The history of Cognac is as rich and varied as the spirit itself. From old world Europe, Cognac quickly spread around the world, from Asia to the Americas, Africa to Australia.
“As time progressed, Cognac was seen in many countries and was incorporated into many different cultures,” says Jordan Bushell, Head of Mixology and Brand Education at Hennessy. In 1860, Napoleon the 3rd signed a free-trade agreement with England. Consequently, English sales of Cognac tripled and they brought Cognac to all parts of the world.
Today, Cognac is back on the rise thanks to the unprecedented growth in the brown spirits category, as well as a resurgence of classic cocktails and a rise in mixology around the country. Cognac is at the base for many of the iconic, classic cocktails (such as the Sidecar) that many people are now enjoying, and the best way to enjoy them is with the proper glassware.
Many of us have the image of the distinguished gentleman in a smoking jacket, cigar in one hand, massive snifter of cognac in the other as he sits pensively before a roaring fire. While this is a perfectly fine way to enjoy cognac, it’s also entirely unnecessary.
Cognac is great out of any glass that will allow for the full expression of the spirit’s notes. Further dispelling the “cognac is fancy” myth is the fact that it’s also incredible in cocktails. The original Sazerac cocktail, the “official” cocktail of New Orleans, was originally made with cognac, rather than rye whiskey.
Cognac is a versatile spirit and can be enjoyed a variety of ways – neat, on the rocks or in a cocktail. “Cognac has a deep-rooted history in cocktails, the original Mint Julep was made with Cognac,” says Bushell. The easiest answer for someone asking how to drink cognac would be: over ice if you want, neat if you like, or in a cocktail if that’s your thing. No one should tell you how to drink anything, let alone cognac.
What Is The Best Glassware To Drink Cognac With?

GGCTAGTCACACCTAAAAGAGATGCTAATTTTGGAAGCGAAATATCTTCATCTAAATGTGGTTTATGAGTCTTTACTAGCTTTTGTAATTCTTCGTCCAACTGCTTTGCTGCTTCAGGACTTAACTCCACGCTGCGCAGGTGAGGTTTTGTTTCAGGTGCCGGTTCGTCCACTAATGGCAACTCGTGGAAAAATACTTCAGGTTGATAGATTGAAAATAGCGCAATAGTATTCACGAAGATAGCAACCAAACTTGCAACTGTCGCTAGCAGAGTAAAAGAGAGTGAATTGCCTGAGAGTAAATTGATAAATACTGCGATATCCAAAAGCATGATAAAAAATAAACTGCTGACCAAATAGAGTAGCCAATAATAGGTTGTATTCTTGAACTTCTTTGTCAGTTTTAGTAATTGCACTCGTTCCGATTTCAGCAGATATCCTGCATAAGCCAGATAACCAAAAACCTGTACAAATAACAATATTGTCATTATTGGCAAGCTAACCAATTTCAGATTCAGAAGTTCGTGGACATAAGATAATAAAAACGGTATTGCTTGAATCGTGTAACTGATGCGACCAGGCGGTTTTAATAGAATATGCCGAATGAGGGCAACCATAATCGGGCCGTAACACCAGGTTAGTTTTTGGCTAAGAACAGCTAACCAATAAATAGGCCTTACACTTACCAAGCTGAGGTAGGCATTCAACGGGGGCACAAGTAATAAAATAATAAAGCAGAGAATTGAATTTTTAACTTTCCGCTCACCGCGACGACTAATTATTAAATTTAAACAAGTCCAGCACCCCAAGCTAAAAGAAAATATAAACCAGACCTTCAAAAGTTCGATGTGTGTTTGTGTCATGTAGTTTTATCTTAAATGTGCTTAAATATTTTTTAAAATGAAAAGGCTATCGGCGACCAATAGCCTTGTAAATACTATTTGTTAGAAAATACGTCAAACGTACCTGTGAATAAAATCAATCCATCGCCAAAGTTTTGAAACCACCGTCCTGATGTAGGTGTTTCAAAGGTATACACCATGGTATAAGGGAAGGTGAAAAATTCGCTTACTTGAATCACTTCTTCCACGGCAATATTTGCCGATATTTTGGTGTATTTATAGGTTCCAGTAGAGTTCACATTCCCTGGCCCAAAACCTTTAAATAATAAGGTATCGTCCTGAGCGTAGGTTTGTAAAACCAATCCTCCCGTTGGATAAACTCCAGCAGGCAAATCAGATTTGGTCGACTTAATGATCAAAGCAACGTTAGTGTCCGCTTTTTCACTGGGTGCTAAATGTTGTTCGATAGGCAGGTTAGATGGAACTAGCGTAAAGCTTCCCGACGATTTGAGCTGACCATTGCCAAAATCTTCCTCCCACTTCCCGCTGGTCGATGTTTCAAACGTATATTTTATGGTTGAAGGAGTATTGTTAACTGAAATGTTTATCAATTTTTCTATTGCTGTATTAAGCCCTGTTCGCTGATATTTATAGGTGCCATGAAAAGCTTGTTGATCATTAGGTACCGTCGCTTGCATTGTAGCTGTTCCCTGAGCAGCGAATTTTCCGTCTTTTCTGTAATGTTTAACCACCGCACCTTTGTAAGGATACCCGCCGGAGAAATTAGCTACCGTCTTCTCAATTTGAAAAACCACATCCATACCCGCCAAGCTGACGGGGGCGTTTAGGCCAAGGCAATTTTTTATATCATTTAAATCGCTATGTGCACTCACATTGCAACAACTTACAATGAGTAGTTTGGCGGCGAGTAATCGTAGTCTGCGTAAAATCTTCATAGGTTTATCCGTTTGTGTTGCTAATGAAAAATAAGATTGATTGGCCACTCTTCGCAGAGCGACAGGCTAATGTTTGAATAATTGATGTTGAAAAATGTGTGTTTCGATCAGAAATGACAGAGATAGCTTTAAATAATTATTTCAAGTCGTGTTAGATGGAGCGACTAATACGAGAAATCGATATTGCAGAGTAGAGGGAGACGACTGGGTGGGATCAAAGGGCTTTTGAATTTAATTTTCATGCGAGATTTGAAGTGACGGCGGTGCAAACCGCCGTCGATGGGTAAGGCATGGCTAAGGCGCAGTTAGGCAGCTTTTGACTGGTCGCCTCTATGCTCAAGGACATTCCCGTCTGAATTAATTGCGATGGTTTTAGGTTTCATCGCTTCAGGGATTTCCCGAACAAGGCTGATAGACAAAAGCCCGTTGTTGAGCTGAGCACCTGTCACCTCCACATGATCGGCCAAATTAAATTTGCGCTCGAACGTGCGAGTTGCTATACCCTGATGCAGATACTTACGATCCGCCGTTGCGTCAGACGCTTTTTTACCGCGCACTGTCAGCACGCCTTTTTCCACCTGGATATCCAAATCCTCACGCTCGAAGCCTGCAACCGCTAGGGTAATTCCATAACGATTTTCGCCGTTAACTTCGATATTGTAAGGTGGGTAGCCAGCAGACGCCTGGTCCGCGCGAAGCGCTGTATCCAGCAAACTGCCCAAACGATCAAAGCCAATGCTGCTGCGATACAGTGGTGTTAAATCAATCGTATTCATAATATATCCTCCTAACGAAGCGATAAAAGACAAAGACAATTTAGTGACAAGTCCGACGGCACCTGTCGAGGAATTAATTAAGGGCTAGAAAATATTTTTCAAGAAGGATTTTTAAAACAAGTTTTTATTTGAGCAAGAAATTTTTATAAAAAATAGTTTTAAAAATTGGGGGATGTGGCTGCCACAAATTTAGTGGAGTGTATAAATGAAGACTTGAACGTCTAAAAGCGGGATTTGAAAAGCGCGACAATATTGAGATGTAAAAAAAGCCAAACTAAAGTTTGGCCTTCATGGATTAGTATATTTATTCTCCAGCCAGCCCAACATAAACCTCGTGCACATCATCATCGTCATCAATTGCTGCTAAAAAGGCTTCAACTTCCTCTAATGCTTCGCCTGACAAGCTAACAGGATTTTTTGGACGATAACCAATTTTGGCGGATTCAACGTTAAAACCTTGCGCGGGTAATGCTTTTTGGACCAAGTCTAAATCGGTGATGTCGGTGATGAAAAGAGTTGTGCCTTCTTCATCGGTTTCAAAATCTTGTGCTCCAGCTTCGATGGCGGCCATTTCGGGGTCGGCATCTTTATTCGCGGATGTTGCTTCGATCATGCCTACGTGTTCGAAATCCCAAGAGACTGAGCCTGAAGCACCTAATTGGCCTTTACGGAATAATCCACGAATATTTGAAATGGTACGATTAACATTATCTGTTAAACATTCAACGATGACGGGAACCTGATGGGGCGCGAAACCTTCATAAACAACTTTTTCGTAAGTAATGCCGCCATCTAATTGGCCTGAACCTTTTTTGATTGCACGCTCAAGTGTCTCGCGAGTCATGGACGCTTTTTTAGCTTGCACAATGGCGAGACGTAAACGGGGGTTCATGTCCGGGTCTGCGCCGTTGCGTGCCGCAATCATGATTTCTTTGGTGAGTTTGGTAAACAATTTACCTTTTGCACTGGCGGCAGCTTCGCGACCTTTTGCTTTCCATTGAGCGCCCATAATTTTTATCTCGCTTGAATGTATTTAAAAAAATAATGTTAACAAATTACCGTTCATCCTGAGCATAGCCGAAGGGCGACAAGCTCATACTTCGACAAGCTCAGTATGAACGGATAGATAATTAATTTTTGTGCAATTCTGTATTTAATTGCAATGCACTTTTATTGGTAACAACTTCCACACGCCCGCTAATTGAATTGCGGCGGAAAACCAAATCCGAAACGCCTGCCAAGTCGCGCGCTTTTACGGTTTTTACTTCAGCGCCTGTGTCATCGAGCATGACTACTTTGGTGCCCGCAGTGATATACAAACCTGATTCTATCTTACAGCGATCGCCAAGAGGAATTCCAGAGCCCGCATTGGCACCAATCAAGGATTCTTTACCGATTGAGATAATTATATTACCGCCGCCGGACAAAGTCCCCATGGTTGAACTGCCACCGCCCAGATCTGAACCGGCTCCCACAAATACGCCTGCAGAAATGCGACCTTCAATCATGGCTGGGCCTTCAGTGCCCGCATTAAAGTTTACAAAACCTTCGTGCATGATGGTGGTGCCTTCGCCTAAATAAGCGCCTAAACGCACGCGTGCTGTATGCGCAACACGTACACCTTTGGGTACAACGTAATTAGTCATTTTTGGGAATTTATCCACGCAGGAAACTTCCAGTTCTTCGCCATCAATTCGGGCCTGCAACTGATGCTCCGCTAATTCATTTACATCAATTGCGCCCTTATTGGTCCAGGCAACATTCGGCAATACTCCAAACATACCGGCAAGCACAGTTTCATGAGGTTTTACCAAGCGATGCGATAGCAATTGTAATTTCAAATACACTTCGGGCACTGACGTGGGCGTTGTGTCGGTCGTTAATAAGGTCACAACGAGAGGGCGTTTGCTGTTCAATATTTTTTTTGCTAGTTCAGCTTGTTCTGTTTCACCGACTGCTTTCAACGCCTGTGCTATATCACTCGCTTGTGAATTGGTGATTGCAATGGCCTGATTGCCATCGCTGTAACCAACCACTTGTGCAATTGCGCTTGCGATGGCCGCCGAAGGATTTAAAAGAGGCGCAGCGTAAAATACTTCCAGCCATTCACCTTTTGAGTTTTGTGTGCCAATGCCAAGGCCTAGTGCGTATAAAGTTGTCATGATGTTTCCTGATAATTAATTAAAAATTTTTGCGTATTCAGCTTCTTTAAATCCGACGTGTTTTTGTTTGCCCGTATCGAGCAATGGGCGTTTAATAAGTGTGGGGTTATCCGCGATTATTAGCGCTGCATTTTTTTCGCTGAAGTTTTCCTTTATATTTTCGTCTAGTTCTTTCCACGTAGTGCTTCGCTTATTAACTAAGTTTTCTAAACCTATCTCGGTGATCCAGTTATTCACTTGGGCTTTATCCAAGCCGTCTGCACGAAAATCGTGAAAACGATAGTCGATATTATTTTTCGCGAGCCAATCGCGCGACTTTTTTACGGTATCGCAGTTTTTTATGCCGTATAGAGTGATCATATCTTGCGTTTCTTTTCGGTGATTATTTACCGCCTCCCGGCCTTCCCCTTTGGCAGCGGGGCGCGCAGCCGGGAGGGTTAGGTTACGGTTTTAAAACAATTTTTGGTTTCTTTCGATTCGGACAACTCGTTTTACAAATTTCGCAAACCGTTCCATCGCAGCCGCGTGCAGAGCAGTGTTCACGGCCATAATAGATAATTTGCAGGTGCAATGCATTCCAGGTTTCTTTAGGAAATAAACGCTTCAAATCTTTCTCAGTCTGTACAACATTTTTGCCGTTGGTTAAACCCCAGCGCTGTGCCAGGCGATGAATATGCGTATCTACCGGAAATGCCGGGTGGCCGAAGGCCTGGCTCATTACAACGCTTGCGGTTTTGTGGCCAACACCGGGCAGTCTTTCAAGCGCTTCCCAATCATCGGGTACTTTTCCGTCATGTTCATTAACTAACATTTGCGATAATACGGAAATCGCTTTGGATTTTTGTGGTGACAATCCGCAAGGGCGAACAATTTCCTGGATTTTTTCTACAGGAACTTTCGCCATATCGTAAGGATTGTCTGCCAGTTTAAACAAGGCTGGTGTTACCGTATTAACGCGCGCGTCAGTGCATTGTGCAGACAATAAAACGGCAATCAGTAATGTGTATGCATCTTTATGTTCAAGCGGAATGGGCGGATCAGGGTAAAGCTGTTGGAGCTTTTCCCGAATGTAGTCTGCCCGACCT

“The ideal glassware for Cognac depends on the drink itself,” says Bushell. You can use a rocks glass, a large wine glass, a Collins glass or another glass of your choosing.
Ask any cognac expert what glass you should use to sample the spirit and they will likely tell you the tulip glass. The design of the tulip glass allows the spirit to open up more than most glasses because of the large surface area. Its shape makes for the best way to get the most aroma as well, thereby creating the perfect sensory experience.
Also known as a balloon glass or brandy glass, the snifter is probably the glass you imagine when you think about cognac. This is definitely more commonly used than the tulip glass, but aficionados consider this to be the lesser of the two. It has a short stem and an extremely wide opening that gets smaller as you get closer to the tip. It’s designed to concentrate aroma and add to the overall flavor of the cognac.
If you don’t own any of the aforementioned glasses, don’t go out and buy them. If you already have a rocks glass, go ahead and use it. Nobody is going to judge you here. Plus, if you’re planning to make a cocktail the other two glasses wouldn’t really make much sense. A rocks glass is also great if you want to add some water or an ice cube to open the spirit up.